In an opposition filed Monday evening, Sept. 20, to the Orange County, Calif., opioid plaintiffs’ motion for sanctions
, Endo concedes that it made “inadvertent errors” during discovery in the national opioid litigation but says some of the relief sought by the plaintiffs would “punish Endo for trying to fix
good-faith discovery errors” and “reward the People with a windfall that would eliminate their burden of proof on some elements of their claims.”
Endo specifically takes issue with the plaintiffs’ request to strike the testimony of former Senior Director of Clinical Affairs Linda Kitlinski in light of the company’s post-trial production of a 2009 email from Kitlinski that many plaintiffs
have referred to as a “smoking gun.” According to Endo, that email and two others cited by the plaintiffs evidence that employees “responsible for executing the company’s day-to-day educational grant functions” actually adhered to guidelines requiring separation between continuing medical education, or CME, sponsorships and Endo’s sales efforts.
“While Ms. Kitlinski expressed concern in the 2009 email that her strict adherence to guidelines related to the independence of CME programs may be viewed as contrary to the company’s business interests and negatively affect her future at the company,” Endo says, “she does not suggest, at any point, that she or anyone else engaged in conduct that would compromise the independence of CME efforts.” Kitlinski’s continuing employment at Endo after the 2009 email, Endo continues, suggests that “any business-related pressure Ms. Kitlinski may have felt in the fall of 2009 dissipated over the coming months and years, and that her concerns about her employment never came to pass.”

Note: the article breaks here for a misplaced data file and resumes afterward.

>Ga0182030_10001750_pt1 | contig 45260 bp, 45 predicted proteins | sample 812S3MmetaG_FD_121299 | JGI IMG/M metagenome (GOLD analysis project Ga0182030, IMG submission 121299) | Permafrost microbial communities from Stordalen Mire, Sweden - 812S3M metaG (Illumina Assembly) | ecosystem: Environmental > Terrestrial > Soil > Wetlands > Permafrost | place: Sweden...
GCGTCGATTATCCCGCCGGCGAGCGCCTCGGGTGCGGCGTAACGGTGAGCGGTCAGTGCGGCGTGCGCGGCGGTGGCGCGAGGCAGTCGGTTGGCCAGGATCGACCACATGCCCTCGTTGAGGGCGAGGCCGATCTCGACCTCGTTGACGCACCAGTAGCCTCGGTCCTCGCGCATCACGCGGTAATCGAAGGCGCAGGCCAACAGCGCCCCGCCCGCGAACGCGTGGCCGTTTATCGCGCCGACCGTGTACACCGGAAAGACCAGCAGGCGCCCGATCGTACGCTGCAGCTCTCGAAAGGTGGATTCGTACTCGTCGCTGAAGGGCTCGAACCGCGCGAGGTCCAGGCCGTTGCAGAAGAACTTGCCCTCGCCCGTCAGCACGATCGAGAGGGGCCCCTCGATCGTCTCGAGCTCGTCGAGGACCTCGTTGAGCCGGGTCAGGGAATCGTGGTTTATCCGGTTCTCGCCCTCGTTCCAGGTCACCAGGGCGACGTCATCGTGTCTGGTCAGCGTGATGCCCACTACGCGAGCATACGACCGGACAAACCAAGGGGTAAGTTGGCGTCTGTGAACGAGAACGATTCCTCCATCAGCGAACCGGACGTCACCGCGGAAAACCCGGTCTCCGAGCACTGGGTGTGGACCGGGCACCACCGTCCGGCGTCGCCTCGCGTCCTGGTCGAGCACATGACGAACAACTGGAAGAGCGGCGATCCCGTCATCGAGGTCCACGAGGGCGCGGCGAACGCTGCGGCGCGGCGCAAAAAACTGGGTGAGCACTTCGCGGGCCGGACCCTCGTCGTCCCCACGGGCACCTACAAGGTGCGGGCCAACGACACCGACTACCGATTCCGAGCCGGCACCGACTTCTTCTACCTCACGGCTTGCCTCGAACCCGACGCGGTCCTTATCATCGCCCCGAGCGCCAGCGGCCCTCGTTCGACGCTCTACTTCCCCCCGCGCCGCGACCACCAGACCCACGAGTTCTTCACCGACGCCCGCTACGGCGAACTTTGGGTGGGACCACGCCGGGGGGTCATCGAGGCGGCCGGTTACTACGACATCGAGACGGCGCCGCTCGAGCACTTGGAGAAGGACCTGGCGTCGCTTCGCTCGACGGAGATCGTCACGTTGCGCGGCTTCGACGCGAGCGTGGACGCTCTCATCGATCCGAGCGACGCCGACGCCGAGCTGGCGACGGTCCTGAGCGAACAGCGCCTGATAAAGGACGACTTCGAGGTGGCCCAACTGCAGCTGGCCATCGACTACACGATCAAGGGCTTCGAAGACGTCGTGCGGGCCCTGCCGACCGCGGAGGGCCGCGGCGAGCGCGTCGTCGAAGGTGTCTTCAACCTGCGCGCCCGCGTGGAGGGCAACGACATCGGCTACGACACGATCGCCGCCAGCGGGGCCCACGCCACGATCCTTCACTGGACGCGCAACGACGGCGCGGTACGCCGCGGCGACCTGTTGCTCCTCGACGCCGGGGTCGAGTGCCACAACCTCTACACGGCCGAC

Endo says that to the extent the emails tend to impeach Kitlinski’s testimony to that effect, “the proper remedy is to admit the emails into evidence” so Judge Peter Wilson “can consider and weigh what (if any) bearing they have on Ms. Kitlinski’s testimony.” Endo does not oppose that relief.
Endo also argues that the plaintiffs’ request for a specific finding that continuing medical education programs funded by Endo “violated applicable regulatory and industry standards” is improper because the company’s discovery misconduct “was not willful,” and such a finding would be “grossly disproportionate.”
“If the Court ultimately determines, after weighing the evidence, that certain education programs that Endo sponsored were ‘not independent’ or ‘free from Endo’s influence,’ it can make such a finding,” but “there is no legitimate basis for making that finding without reviewing the evidence,” Endo maintains.
Endo further disputes the plaintiffs’ contentions regarding late production of information related to allegedly deceptive materials left behind in physicians’ offices. “The recent production of a small amount of additional ‘materials dropped’ data was not the result of any willful discovery misconduct,” Endo asserts, and its recent production merely filled a “small ‘gap’” in “the nearly ten-year collection of ‘materials dropped’ data that the People already had.” Endo adds that the new “leave behind” information would be “cumulative” on top of the “substantial” marketing evidence plaintiffs already introduced at trial.
Endo also repeats an argument made in response
to the motion for default judgment
filed against the company in the New York state court opioid trial: that the plaintiffs “chose to proceed with a trial knowing that Endo was continuing to search for and produce additional documents in other related cases, including in the MDL proceeding.”
“Having made a strategic choice to proceed to trial while discovery was ongoing, the People should not, as a matter of basic fairness, be allowed to cure deficiencies in their trial presentation by pointing to recent discovery productions,” Endo concludes.
A hearing on the motion for sanctions is set for Sept. 30 at 12 p.m. ET.